Q&A.; Sustainable Snow Shoveling
Q. Well, I don’t like putting salt out. Sand is bad for the storm drains. Both are bad for my floors. A couple of things, though:
I need something more sustainable than a snow shovel. Oh, yes, the shovel will last a long time and can be made of fairly friendly materials... But the surgical materials needed to eventually repair my back or replace my heart will not be, and then there'll be my corpse to dispose of organically as well... I'm not getting any younger.
Anyway. Have you any suggestions on inexpensive alternatives to the simple traditional snow shovel? I have over 1000 sq ft of sidewalk, walkway and driveway to shovel. Even a one-foot snowfall is a serious pain in the...back. JBB
A. Thanks for the question, John. Actually, John gave us a few leads to check out, too. He found that using Bare Ground, which we mentioned in our deicer Q&A;, made it easier to remove snow and ice from walkways. We’re a bit wary of that one, since the shaker jug mixes the Bare Ground with salt, and the spray itself is still introducing a foreign chemical into the environment. Bare Ground is made from agricultural and distillery by-products added to magnesium chloride, which can harm plants. Many manufacturers of deicing products claim they’re environmentally friendly, but that’s unfortunately not always the full story.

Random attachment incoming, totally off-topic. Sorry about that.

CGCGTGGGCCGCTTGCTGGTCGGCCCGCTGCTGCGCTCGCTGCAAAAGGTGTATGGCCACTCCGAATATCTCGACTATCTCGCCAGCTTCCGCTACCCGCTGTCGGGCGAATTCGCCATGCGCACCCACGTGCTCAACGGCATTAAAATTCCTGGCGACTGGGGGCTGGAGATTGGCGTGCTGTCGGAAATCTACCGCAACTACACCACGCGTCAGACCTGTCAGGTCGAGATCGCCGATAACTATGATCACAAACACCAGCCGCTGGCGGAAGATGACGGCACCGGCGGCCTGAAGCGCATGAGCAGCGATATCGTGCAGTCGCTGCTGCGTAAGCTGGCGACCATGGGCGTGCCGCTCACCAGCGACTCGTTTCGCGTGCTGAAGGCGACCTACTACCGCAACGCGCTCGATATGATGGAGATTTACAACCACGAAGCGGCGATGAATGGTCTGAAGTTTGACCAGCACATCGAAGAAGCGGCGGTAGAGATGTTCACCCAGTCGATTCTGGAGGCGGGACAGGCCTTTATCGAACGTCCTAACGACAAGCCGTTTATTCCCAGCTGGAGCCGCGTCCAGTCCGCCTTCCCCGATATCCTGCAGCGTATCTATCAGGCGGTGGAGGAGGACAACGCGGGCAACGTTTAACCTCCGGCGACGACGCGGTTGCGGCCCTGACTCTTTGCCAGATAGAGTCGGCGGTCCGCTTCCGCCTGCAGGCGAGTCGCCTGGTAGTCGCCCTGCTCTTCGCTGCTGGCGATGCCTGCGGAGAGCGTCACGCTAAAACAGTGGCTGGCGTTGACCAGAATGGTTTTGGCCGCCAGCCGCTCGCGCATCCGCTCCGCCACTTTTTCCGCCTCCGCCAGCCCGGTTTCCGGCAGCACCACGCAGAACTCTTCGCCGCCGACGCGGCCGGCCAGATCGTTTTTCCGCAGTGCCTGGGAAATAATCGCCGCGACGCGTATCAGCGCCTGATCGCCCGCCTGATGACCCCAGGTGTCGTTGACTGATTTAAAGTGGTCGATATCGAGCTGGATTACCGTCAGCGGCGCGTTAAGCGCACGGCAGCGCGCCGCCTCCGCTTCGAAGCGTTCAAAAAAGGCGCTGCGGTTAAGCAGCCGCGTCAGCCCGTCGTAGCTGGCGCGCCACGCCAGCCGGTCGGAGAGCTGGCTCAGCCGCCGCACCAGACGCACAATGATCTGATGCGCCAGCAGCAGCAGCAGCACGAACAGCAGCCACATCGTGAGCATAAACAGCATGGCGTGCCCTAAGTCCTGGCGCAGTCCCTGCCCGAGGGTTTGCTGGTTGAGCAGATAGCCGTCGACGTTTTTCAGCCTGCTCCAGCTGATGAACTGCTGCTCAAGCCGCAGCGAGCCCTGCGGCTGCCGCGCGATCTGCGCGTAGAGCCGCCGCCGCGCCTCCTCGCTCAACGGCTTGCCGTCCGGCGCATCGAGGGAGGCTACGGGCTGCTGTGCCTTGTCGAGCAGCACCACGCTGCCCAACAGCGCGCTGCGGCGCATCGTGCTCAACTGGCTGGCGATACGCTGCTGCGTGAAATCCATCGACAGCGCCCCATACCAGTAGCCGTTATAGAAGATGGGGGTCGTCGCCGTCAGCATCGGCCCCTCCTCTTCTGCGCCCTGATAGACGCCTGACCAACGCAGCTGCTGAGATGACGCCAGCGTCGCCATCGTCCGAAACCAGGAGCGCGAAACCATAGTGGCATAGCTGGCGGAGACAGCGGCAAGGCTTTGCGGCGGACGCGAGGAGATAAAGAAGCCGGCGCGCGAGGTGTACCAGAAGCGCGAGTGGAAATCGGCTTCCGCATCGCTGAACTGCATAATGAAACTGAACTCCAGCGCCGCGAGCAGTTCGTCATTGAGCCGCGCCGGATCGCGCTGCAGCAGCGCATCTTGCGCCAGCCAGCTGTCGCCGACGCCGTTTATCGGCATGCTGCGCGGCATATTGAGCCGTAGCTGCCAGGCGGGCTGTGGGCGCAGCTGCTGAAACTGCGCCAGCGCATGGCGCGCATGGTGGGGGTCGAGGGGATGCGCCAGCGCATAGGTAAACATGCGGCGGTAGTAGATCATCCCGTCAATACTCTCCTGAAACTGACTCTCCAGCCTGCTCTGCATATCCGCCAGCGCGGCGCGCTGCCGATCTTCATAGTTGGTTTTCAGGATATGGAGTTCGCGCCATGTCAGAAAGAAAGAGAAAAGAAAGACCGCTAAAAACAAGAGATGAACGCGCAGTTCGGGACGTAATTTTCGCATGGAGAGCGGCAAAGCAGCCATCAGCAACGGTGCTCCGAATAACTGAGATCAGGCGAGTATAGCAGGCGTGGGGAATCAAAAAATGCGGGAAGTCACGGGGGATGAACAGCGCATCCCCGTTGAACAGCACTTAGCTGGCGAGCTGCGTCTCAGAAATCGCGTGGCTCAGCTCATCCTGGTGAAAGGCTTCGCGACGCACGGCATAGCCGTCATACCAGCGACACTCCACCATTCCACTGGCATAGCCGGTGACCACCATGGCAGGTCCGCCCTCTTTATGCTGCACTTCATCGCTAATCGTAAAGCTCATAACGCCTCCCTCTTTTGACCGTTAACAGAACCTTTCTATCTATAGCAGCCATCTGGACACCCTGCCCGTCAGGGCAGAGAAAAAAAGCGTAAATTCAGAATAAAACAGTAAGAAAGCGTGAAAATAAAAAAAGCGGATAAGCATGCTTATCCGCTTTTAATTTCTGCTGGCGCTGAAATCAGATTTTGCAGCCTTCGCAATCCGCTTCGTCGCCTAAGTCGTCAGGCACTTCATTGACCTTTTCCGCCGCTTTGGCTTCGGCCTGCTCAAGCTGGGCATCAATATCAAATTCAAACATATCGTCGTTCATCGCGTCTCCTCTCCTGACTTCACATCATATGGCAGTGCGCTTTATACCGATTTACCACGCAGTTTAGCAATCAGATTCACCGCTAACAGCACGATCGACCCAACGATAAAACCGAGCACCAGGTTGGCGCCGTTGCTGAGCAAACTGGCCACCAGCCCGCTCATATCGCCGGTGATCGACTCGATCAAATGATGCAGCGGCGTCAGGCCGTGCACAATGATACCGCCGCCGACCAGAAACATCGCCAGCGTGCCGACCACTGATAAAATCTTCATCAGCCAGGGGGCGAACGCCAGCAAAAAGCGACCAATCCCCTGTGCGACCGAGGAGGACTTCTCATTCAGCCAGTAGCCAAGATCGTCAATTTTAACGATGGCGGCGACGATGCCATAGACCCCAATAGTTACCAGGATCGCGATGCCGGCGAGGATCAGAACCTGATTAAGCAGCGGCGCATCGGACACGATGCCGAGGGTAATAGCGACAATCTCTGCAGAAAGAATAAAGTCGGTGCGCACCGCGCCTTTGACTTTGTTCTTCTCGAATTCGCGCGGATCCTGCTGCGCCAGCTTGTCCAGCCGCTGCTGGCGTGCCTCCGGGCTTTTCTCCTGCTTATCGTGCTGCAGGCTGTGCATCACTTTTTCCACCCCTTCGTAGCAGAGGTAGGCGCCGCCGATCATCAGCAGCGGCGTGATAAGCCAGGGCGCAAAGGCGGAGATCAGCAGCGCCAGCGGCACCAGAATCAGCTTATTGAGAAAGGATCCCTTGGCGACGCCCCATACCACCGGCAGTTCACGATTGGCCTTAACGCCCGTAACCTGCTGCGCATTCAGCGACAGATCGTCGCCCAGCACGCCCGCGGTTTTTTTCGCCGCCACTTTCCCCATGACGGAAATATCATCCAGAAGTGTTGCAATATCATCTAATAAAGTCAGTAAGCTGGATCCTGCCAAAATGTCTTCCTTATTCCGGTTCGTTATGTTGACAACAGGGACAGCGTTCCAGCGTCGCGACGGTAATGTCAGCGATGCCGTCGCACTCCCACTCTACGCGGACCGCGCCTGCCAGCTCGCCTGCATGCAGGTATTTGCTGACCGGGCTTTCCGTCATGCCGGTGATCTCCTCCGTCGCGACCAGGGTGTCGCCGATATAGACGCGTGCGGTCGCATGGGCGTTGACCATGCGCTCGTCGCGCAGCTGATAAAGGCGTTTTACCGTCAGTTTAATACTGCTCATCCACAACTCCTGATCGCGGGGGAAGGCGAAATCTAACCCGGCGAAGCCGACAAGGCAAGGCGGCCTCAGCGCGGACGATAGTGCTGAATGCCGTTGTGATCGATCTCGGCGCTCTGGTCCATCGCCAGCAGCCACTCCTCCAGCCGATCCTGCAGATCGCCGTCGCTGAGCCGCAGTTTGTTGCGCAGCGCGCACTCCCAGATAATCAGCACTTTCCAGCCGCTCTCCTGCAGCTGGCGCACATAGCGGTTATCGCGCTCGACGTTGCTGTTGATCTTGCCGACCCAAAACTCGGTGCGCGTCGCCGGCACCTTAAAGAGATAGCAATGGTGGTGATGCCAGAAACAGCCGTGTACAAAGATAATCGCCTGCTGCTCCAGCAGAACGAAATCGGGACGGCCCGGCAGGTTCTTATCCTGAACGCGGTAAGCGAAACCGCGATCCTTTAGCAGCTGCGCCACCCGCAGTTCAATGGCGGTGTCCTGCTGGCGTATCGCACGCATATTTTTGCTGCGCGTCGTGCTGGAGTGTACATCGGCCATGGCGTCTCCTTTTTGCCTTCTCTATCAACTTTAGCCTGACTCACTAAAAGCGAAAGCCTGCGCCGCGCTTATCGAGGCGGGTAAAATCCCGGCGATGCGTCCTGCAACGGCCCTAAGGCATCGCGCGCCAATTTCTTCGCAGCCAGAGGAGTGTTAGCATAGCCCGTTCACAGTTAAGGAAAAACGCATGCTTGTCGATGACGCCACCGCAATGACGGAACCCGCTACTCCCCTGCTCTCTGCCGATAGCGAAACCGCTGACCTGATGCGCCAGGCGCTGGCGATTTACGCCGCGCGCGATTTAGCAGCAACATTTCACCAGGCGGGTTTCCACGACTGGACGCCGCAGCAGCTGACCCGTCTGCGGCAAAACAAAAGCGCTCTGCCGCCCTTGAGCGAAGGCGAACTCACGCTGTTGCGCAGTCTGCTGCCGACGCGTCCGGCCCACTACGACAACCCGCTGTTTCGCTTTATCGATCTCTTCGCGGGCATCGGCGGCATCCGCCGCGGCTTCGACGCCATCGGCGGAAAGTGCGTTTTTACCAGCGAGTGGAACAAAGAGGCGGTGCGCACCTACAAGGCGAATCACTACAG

As we said last time, the only really sustainable way to deice is to shovel. John’s other suggestion, the Whovel pictured above ($119 USD), uses your body weight to throw the snow so removing it isn’t the back-breaking labor of conventional shoveling. It’s been given the MetaEfficient seal of approval, and it beats the pants off a gas-powered snowblower (for green points, if not for down-and-dirty effectiveness). But it’s not going to be much help for ice, or for that crusty snow that refuses to let go of the driveway.
This is where we wish we had a miracle product to offer you, which would melt away the ice without harming either the environment or your wallet. Alas, we’re still waiting for the miracle. Unfortunately for those of us in snowy climes, snow and ice are a part of the natural world, and removing them isn’t. Removing them chemically can cause ecological damage. The most eco-effective solution is still shoveling. But there is hope: if your back breaks at the merest sight of a snow shovel, we have a couple of suggestions.
1. Hire someone. Conscious Choice suggests hiring a local teenager to shovel for you, or trading services with a neighbor. Students always need extra cash, and while it may be more expensive than doing it yourself, it’s just as sustainable.
2. Move south. Not the most affordable option perhaps, but always an enticing one.
If anyone has any favorite tips or products for making shoveling easier and more sustainable, let us know! [by KK]